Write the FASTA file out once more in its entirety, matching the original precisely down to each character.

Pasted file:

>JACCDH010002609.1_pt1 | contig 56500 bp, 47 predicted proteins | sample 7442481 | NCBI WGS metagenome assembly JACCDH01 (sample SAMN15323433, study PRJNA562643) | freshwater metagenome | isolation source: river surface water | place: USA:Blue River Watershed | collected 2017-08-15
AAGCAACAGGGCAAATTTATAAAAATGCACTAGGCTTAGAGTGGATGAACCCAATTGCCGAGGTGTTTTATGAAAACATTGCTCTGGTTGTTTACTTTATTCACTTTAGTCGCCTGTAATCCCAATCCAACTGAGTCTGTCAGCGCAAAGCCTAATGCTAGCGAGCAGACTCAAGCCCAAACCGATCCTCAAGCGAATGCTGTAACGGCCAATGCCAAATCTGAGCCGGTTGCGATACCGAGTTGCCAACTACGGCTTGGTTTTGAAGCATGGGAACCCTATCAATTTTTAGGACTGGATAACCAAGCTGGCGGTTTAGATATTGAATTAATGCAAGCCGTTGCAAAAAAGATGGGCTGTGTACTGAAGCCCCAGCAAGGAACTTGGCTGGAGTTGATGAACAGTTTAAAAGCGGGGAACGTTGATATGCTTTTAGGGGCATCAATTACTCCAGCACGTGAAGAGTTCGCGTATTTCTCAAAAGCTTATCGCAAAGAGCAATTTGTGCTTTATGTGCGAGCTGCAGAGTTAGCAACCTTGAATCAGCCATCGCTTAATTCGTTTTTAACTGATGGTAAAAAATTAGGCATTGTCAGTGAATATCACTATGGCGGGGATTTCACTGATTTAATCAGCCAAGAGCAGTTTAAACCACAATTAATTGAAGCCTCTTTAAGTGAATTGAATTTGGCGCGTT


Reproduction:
>JACCDH010002609.1_pt1 | contig 56500 bp, 47 predicted proteins | sample 7442481 | NCBI WGS metagenome assembly JACCDH01 (sample SAMN15323433, study PRJNA562643) | freshwater metagenome | isolation source: river surface water | place: USA:Blue River Watershed | collected 2017-08-15
AAGCAACAGGGCAAATTTATAAAAATGCACTAGGCTTAGAGTGGATGAACCCAATTGCCGAGGTGTTTTATGAAAACATTGCTCTGGTTGTTTACTTTATTCACTTTAGTCGCCTGTAATCCCAATCCAACTGAGTCTGTCAGCGCAAAGCCTAATGCTAGCGAGCAGACTCAAGCCCAAACCGATCCTCAAGCGAATGCTGTAACGGCCAATGCCAAATCTGAGCCGGTTGCGATACCGAGTTGCCAACTACGGCTTGGTTTTGAAGCATGGGAACCCTATCAATTTTTAGGACTGGATAACCAAGCTGGCGGTTTAGATATTGAATTAATGCAAGCCGTTGCAAAAAAGATGGGCTGTGTACTGAAGCCCCAGCAAGGAACTTGGCTGGAGTTGATGAACAGTTTAAAAGCGGGGAACGTTGATATGCTTTTAGGGGCATCAATTACTCCAGCACGTGAAGAGTTCGCGTATTTCTCAAAAGCTTATCGCAAAGAGCAATTTGTGCTTTATGTGCGAGCTGCAGAGTTAGCAACCTTGAATCAGCCATCGCTTAATTCGTTTTTAACTGATGGTAAAAAATTAGGCATTGTCAGTGAATATCACTATGGCGGGGATTTCACTGATTTAATCAGCCAAGAGCAGTTTAAACCACAATTAATTGAAGCCTCTTTAAGTGAATTGAATTTGGCGCGTT